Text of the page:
So you've decided to play Kingdom Hearts III. While you may have purchased this game to team up with Wreck-It Ralph and Buzz Lightyear to fight Sephiroth, your quest is frequently interrupted by people with anime hair yelling about darkness. If this is your first Kingdom Hearts game, or if you've ironically only played Kingdom Hearts I and II, you're gonna have a difficult time trying to make sense of it all.
Fortunately, there are options: You could buy Kingdom Hearts: The Story So Far, a $90 anthology, or watch hours of Kingdom Hearts YouTube videos. But there's also the path of least resistance, which is to simply read on, as we're not only going to provide a simplified explanation of Kingdom Hearts, but also answer the question: Does the plot of Kingdom Hearts even matter?
Mind you, Kingdom Hearts is deliberately convoluted. Series creator Tetsuya Nomura intentionally left vague some events and connections between characters, allowing players to use their imaginations to connect the dots, with canonical, and contradictory, explanations only appearing years later. Given the nature of the series, we're only going to be covering the touchstones. In fact, most of the Disney stuff – and literally all of the Final Fantasy content – really has no impact on the overall plot.
Let's establish the rules of the world: Kingdom Hearts hinges on hearts, which aren't literal organs, but basically emotional souls. Every heart contains both light and dark, reflecting one's morality.
Removing an individual's heart creates a Heartless, a being comprised of darkness. Conversely, the body that once housed the heart turns into a Nobody, which is basically a replicant. Destroying one's Heartless and Nobody restores the individual that created those two beings.
Additionally, memories in Kingdom Hearts can be implanted, fabricated, erased and even physically manifested. For instance, in Kingdom Hearts: Chain of Memories, Sora spends the entire game fighting through Castle Oblivion to retrieve his memories. At the end, however, Sora discovers that retrieving his memories means losing his recollection of Castle Oblivion. Therefore, everything you've done in Chain of Memories is basically for nothing. Fortunately, non-amnesiac characters are just as confused as the player throughout the series, essentially telling you not to worry about it.
The first Kingdom Hearts game focuses on three kids: protagonist Sora; Riku, the proverbial Sasuke to Sora's Naruto; and Kairi. Their home of Destiny Island is shattered when the Heartless suddenly invade through a tear in reality. Sora finds himself wielding a Keyblade, a key-shaped sword that can seal the tears and release hearts.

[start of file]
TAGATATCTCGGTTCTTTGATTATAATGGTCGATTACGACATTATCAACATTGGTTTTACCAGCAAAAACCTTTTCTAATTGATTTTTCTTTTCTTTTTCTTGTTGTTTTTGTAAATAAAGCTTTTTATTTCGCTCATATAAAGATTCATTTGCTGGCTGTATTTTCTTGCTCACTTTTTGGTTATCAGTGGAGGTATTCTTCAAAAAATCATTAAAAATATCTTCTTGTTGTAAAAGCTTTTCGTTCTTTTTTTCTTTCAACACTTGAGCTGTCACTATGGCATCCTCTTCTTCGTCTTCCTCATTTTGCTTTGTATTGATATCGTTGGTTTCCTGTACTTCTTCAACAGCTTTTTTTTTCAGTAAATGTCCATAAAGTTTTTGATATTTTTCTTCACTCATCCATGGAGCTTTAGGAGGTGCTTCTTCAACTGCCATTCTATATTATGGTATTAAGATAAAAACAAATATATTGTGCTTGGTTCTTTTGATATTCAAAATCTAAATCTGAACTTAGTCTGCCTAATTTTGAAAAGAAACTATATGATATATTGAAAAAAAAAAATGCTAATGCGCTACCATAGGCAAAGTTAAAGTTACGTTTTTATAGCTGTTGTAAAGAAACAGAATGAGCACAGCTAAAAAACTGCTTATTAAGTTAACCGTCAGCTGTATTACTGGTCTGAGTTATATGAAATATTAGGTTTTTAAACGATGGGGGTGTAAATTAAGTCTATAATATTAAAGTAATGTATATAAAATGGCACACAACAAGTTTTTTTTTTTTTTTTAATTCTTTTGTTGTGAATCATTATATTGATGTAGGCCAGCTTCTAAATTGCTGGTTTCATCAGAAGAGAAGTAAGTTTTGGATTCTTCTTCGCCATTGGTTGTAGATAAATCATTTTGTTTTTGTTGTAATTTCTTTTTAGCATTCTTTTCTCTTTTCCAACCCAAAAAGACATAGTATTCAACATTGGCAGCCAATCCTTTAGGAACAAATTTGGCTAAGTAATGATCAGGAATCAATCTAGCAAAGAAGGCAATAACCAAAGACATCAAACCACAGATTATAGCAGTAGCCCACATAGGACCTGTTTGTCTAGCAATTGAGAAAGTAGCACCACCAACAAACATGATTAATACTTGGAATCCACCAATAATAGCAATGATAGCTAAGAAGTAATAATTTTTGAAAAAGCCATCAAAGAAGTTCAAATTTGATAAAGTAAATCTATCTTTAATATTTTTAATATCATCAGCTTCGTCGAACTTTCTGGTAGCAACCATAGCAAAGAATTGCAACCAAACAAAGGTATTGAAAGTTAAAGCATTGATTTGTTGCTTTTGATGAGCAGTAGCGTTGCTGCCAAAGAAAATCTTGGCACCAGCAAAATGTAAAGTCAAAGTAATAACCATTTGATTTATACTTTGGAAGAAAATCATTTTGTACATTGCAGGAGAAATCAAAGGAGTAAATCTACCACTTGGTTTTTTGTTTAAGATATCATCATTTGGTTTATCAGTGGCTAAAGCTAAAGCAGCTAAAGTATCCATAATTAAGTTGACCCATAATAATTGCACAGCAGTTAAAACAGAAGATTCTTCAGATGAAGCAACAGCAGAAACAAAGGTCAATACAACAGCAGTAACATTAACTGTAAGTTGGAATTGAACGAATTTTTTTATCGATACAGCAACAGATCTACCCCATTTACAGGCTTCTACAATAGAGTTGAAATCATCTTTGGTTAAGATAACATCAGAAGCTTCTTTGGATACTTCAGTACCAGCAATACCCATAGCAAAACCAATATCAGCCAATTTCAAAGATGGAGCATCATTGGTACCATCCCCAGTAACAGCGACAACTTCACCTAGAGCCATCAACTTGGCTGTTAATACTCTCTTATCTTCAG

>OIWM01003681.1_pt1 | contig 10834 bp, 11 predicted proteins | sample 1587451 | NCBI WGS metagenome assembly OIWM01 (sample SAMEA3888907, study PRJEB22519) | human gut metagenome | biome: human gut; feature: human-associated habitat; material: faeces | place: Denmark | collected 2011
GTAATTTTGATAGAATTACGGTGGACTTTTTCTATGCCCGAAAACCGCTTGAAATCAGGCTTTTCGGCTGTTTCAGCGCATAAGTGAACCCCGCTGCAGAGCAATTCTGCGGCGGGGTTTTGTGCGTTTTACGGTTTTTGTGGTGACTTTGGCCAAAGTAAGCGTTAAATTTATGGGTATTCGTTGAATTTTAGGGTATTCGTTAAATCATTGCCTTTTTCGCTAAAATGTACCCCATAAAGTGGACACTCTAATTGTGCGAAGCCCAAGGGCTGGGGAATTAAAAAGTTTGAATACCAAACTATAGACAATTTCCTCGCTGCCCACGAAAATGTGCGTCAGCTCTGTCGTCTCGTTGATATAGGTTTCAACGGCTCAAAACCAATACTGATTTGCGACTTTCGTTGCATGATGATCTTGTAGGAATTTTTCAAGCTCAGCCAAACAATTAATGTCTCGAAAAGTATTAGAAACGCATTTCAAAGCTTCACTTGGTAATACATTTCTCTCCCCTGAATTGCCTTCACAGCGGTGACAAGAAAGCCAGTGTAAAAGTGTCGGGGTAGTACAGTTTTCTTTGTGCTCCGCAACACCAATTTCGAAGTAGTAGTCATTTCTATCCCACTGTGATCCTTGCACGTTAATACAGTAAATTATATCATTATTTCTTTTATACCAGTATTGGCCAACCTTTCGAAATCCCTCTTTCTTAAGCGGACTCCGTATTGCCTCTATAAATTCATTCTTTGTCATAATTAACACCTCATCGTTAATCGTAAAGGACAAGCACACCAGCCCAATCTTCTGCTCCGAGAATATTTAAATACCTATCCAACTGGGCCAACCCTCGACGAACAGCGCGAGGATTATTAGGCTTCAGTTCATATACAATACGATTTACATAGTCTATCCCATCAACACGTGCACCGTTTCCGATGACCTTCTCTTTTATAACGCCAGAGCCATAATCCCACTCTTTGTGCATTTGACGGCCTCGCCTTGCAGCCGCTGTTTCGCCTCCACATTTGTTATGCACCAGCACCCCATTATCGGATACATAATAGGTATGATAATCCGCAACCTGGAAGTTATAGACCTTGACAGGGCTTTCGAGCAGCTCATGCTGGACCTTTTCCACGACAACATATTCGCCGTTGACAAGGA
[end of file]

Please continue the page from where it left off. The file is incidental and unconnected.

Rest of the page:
Destiny Island explodes, separating the kids. Sora is sent to Traverse Town, where he allies himself with King Mickey Mouse's highest mage and knight, Donald Duck and Goofy, to vanquish the Heartless across various Disney intellectual properties. Meanwhile, Riku teams up with Maleficent, who wants to control the Heartless. Kairi disappears, inadvertently housing her heart in Sora. To restore Kairi's heart to her body, Sora performs seppuku with a Keyblade, freeing his heart and Kairi's heart. Kairi, who is a DL Disney Princess, hugs the Heartless that Sora has become, restoring him to his original form.
The titular Kingdom Hearts is a giant, heart-shaped moon that houses the hearts of all worlds. To protect Kingdom Hearts, there is the χ-Blade, pronounced "Chi-blade," from which the Keyblades are derived. The χ-Blade allows one to unlock Kingdom Hearts; however, the blade was broken into seven pieces of light and 13 pieces of dark. Each game, thus, typically revolves around someone gathering the shards to rebuild the χ-Blade that unlocks Kingdom Hearts.
Kingdom Hearts is, essentially, like the Ark of the Covenant, with various antagonists having their own beliefs about what unlocking it actually does. Take Ansem, the true villain from the first game, who believes Kingdom Hearts is the source of all darkness, only to be immolated by light when unlocking its door.
Ansem's not totally wrong, however, as Kingdom Hearts is contained in the Realm of Darkness, a hellish void where time doesn't run correctly. Ten years before the events of the first game, in Kingdom Hearts: Birth By Sleep, the Keyblade Master Aqua sacrifices herself to the Realm of Darkness to ensure that her homie Terra escapes. Terra was possessed by series antagonist Xehanort at the time, so Aqua technically could've solved everything by doing nothing.